Intel Docs Confirm Dual-Core Cannon Lake CPUs With And Without iGPUs

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Mar 28, 2017
Due to physics, and the complicated fabrication process. It's harder to fabricate a CPU at a smaller node. The problem is complicated by the size of the CPU you're trying to fabricate because errors pop-up more often at smaller nodes.

So a smaller CPU, as TSMC has already printed several at 7nm, is easier to print than Intel's massive monolithic CPU's.

"A second reason for the slowdown is that it’s simply getting harder to design, inspect and test chips at advanced nodes. Physical effects such as heat, electrostatic discharge and electromagnetic interference are more pronounced at 7nm than at 28nm. It also takes more power to drive signals through skinny wires, and circuits are more sensitive to test and inspection, as well as to thermal migration across a chip. All of that needs to be accounted for and simulated using multi-physics simulation, emulation and prototyping."

But, using EMIB Intel could stitch 14nm+++ parts with 10nm parts creating hybrid CPU's until they've perfected the 10nm process to print their entire CPU's on 10nm in a competitive cost effective manner.

The question is, can they do this before AMD prints Ryzen on 7nm? AMD has an advantage here, Ryzen is 1/3rd the size of Intel's Coffee Lake.

Regardless I heard a rumor that Intel is switching to modular CPU's in 2020, to compete with AMD, although I have no idea if this was a joke or not.



Coffee Lake is 151sqmm while Zeppelin and Raven Ridge are both over 200sqmm. Intel is the one with a 33% die size advantage there.


May 2, 2011

Intel has been fighting with this for a long time. I remember hearing about all of the quantum physics problems they ran into with the 22nm node. I bet 14nm had it's own unique challenges.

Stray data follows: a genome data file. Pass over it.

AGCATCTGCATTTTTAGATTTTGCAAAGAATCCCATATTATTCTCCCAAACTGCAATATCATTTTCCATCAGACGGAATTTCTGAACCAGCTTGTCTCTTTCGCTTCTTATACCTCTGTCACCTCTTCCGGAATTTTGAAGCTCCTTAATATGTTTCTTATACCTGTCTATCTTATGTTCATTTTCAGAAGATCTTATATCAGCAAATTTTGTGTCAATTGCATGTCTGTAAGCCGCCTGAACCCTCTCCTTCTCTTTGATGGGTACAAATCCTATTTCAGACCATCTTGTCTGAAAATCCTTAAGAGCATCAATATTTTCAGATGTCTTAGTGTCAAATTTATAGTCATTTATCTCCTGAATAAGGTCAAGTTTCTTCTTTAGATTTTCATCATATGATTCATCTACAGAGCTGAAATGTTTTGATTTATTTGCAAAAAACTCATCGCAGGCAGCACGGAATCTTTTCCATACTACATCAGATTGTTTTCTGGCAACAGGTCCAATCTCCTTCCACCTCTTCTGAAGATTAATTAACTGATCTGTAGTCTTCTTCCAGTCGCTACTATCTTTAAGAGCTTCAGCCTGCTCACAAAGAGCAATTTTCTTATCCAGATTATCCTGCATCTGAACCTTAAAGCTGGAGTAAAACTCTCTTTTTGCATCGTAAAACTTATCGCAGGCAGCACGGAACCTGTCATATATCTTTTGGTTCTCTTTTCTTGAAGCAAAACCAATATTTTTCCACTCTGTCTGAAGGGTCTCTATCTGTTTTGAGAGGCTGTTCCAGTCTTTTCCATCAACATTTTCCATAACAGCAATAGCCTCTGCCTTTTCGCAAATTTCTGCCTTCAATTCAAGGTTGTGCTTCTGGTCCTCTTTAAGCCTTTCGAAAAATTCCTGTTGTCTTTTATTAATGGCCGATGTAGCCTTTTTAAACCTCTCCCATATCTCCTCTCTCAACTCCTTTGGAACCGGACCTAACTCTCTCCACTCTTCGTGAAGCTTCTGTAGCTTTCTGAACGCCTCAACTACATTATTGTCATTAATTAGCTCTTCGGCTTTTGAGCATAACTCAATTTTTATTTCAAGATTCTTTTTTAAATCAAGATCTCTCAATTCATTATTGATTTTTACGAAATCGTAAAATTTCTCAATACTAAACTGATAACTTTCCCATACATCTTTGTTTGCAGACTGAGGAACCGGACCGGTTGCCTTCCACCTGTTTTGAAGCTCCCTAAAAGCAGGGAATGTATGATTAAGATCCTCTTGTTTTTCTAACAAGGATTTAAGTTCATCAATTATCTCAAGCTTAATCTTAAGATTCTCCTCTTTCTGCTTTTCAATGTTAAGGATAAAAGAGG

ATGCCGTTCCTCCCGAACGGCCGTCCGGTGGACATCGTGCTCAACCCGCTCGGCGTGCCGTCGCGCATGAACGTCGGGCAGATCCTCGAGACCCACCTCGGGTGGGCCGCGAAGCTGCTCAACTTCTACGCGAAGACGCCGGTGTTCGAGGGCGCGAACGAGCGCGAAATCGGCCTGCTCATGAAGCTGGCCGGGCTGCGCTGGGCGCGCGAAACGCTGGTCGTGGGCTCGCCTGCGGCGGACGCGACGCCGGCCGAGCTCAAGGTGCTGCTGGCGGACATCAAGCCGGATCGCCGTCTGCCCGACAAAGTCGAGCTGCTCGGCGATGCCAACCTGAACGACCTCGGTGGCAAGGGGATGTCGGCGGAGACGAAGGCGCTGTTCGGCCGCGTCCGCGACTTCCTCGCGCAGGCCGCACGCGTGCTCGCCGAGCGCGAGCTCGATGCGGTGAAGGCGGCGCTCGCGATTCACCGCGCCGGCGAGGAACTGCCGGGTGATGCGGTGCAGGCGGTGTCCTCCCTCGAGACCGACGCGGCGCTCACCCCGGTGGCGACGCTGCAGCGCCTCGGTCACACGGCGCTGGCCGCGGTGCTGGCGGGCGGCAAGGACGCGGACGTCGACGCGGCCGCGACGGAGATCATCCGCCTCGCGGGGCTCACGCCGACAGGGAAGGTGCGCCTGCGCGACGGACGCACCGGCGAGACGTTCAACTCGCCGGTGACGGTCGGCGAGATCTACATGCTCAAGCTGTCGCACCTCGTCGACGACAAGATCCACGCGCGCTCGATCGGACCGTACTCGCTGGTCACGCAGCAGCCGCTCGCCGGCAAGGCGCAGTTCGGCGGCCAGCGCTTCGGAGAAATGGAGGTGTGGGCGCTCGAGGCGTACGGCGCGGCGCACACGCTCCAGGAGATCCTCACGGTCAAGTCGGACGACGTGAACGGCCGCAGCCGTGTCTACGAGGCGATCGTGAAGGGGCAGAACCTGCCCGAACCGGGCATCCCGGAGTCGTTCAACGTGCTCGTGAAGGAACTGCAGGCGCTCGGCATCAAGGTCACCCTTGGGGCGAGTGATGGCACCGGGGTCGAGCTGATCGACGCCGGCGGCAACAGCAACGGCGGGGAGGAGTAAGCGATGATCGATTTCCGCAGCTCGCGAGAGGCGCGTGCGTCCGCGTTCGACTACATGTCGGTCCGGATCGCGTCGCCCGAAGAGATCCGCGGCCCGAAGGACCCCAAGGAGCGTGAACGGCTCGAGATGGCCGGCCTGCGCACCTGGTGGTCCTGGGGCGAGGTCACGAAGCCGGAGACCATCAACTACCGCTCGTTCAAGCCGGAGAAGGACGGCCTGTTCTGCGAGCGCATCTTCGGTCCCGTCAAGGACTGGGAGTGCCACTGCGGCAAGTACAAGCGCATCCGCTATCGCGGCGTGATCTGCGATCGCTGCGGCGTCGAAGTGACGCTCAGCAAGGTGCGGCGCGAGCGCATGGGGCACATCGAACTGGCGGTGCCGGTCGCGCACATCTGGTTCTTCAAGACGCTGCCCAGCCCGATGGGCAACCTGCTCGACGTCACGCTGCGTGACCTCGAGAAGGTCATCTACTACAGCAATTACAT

I wonder what the rate of producing fully functional 14nm chips is for Intel. How do you think it compares you the 65nm Core 2 Duo Conroe chips? Was Conroe coming out right more frequently than Coffee Lake or Kaby Lake? Do you think that 10nm Cannon Lake and Ice Lake chips will be fully functional more or less often than this current generation?

I'm asking because I wonder if it would make sense to focus on architecture improvements instead of die shrinks in the future. Think about what Intel has done with 14nm.
Broadwell was just Haswell @ 14nm.
Skylake was a real architectural improvement over Broadwell.
Kaby Lake is Skylake with 14nm+ transistors.
Coffee Lake is Kaby Lake with 14nm++ and 2 more cores.

How much radical innovation really happened over this last node generation? Skylake was the single biggest architectural change in the last 4 years. Instead of dumping all of your time and resources into the 10nm node that has a lower success rate of fully functional chips, why not focus on innovating at the current node size?

edit: typo, clarification
Also Skylake X featured a lot of new ideas for scaling. That should have been mentioned. What would Skylake X have been if they used solder instead of thermal paste? There wouldn't be much of a conversation about Threadripper today.



I don't see AMD getting to 7nm ( well GF as AMD doesn't do anything for fabrication anymore) before Intel hits 10nm. Beyond the fact that their 7nm isn't even a "true" 7nm, I doubt they somehow figured it all out and are not running into any issues on a true 7nm platform while the company that consistently lead the industry is somehow, with all their money in R&D (remember Intel typically goes it alone) somehow couldn't even manage to get 10nm to work.



GloFo began taking 7nm orders in June 2017 with the first production shipments expected around mid-2018. We'll see if its schedule slips to late-2018 soon enough. If things remain on track though, GloFo's customers may be first to market with 7-10nm products.

With GloFo's top priority going into 2019 being "improve yields on 7nm, reduce use of triple/quad-patterning", yields in mid-2018 might not be expected to be particularly good. I doubt that would surprise anyone.
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